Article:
As elsewhere in the world, it has become customary in Bhutan to reward excellent service with a cash tip for the local staff of guides and drivers who will be assisting you during your stay in Bhutan. Of course, all tipping is optional and by no means mandatory, however, if you feel that your staff and drivers have performed at a good or at excellent level, it is a great way to let them know you appreciate their efforts.
Our leaders and guides are all certified by the Tourism Council of Bhutan and have in-depth knowledge of the country and speak fluent English. They receive bi-annual training and courses to update themselves with the course of events in and around the country. They are all certified in a First Response course conducted by NOLS (National Outdoor Leadership School) a wilderness leadership & education school offering expedition-length courses. They can make all the difference to your trip here.
The national language is Dzongkha. English is widely spoken in major towns and is a medium of education in schools. Other widely spoken languages are Nepali, Bumthap, Sharchop and Hindi. There are a host of local dialects spoken in small pockets within the country.
The food is varied and every region has its own specialty. Try the famous Chili and cheese, known as the ‘Ema Datsi’ which has fast become to be a favorite of everyone. Drink only bottled water on tours and on trek. Yangphel staff will provide you with boiled drinking water each night during treks. Hotels and restaurants generally serve Indian, Chinese, Continental and Bhutanese food. A reasonable variety of both hard and soft drinks are available in hotels, restaurants and shops in most towns. Many Bhutanese enjoy drinking traditional homemade alcoholic brews made from wheat, millet or rice known as "Ara" the moonshine.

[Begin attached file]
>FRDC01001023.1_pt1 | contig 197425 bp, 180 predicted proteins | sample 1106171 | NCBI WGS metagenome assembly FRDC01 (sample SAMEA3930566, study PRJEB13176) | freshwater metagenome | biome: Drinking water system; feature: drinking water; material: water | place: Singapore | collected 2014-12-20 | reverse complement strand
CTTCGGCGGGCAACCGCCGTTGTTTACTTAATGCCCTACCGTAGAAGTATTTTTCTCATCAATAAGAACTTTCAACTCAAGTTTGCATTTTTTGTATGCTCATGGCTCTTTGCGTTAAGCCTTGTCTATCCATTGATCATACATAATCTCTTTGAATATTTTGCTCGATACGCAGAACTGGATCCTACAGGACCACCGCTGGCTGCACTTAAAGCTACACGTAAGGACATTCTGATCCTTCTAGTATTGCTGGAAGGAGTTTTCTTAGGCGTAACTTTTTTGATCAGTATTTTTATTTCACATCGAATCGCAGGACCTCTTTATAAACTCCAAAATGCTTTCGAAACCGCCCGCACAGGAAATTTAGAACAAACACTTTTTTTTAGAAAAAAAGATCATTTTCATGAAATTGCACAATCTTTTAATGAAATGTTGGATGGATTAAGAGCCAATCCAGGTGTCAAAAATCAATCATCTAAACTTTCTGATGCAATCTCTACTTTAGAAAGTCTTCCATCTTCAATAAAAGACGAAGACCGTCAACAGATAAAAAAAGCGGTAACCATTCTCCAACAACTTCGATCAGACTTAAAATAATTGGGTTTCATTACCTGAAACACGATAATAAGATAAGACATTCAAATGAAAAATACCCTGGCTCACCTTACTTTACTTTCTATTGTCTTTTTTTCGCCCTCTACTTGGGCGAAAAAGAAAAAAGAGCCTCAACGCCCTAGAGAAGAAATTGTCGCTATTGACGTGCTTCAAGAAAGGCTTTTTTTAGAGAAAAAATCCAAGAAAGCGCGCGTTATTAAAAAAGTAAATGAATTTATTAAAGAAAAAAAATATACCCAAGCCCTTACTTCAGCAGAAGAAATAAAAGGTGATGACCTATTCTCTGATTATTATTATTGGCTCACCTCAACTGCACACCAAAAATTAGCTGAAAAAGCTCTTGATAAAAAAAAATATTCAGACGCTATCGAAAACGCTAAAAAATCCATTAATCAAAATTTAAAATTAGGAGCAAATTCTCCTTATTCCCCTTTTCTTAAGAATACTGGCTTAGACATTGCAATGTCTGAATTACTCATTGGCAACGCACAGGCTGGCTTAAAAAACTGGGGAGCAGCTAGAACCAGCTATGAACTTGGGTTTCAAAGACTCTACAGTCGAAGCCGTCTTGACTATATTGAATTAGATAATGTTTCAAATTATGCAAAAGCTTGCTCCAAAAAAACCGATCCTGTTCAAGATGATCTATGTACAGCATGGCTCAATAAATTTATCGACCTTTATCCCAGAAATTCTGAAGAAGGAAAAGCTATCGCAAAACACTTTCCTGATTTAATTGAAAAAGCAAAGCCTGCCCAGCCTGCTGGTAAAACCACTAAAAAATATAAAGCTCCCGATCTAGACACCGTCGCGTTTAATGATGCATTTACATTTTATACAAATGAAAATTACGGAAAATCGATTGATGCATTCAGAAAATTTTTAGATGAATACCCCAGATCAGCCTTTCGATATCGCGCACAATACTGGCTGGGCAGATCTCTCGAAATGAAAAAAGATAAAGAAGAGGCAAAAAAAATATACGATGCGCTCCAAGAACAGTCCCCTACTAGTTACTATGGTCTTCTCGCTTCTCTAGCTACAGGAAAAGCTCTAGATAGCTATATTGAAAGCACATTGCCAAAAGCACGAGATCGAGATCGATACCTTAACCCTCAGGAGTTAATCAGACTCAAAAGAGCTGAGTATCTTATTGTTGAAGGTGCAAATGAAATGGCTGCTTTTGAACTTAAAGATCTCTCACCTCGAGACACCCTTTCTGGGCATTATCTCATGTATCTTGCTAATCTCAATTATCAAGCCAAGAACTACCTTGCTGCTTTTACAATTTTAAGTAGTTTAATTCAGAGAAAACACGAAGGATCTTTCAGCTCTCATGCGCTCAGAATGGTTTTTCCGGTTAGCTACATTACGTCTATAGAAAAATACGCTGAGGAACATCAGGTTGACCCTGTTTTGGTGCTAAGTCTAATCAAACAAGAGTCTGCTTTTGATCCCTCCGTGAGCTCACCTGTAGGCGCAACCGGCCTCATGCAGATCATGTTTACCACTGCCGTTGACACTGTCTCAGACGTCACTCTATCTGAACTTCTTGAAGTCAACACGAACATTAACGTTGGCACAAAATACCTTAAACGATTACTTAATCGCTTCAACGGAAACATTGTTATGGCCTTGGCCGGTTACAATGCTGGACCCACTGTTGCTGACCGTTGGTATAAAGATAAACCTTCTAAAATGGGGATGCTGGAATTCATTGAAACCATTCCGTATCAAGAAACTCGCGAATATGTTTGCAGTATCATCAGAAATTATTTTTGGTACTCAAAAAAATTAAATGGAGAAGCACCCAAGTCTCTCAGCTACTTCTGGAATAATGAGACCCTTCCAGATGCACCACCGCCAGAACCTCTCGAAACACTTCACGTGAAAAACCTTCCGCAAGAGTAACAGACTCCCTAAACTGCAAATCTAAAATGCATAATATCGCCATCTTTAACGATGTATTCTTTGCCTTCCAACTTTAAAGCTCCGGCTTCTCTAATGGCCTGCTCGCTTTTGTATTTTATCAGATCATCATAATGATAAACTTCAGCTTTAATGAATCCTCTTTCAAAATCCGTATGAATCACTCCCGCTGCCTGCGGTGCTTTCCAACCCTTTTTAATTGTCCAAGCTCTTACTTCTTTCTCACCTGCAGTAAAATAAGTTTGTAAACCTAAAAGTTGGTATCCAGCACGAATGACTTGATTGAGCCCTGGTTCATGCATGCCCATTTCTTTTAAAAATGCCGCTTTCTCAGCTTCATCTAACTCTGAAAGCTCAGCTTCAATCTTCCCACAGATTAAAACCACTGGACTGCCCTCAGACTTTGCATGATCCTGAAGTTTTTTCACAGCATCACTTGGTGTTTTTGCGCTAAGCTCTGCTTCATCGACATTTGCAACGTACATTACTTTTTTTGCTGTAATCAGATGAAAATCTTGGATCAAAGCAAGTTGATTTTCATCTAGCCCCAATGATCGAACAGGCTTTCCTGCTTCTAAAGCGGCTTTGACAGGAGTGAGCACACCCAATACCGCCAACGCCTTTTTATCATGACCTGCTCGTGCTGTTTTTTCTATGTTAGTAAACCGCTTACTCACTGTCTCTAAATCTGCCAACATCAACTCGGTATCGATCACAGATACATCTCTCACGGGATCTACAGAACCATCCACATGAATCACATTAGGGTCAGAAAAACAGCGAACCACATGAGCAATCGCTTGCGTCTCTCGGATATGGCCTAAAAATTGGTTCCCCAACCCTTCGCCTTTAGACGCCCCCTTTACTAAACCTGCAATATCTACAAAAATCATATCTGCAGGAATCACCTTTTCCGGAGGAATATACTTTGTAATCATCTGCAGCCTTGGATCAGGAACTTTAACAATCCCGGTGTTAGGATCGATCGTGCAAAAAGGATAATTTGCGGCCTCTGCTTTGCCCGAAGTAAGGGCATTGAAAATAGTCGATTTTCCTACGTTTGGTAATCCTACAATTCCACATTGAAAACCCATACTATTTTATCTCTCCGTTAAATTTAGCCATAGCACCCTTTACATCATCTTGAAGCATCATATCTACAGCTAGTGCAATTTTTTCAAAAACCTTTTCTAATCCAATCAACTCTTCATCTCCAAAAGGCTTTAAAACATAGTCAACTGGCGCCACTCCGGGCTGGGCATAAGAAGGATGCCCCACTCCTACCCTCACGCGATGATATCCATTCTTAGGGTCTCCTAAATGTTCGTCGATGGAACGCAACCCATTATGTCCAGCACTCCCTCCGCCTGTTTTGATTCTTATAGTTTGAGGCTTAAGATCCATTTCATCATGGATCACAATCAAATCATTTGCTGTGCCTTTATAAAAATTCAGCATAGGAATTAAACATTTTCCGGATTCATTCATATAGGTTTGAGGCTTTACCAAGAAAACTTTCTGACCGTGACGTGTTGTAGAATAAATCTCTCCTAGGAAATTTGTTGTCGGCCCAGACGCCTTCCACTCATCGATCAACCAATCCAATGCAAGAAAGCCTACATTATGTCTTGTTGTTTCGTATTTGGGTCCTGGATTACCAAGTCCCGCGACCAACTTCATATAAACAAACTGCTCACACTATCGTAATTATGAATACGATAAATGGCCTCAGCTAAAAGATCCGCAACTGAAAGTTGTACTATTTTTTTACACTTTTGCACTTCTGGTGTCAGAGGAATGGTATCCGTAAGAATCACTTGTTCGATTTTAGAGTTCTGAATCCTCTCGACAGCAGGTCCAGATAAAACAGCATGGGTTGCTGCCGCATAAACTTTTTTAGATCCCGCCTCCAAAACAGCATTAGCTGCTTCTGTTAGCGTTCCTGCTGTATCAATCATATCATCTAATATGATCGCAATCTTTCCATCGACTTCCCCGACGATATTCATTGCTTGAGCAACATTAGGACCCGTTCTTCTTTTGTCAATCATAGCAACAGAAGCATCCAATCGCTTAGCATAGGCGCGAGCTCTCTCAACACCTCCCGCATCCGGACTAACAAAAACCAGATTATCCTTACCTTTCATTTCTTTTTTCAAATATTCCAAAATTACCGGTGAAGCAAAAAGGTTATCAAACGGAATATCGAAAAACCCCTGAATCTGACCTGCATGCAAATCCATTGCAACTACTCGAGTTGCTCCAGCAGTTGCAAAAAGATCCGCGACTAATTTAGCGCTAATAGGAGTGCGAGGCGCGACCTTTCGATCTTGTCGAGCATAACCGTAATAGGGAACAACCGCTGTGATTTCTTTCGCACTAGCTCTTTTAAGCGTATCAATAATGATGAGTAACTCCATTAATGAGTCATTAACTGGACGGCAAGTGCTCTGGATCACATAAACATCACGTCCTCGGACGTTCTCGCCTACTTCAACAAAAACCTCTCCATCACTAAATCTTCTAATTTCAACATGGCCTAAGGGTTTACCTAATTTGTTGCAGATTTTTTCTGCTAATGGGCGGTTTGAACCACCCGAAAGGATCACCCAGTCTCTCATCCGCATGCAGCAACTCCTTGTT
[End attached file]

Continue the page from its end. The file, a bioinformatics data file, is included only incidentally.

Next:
The main health risks are similar to other South Asian countries, namely diarrhea, respiratory infection or more unusual tropical infection. It is wise to have health insurance, and although vaccinations are not required they are recommended. When trekking there are also risks associated with altitude sickness and accidents. In the event of health problems there are basic hospital facilities in each district headquarters.
The crime rate is currently extremely low, making Bhutan one of the safer places in the world. It is rare to feel at all insecure within the country.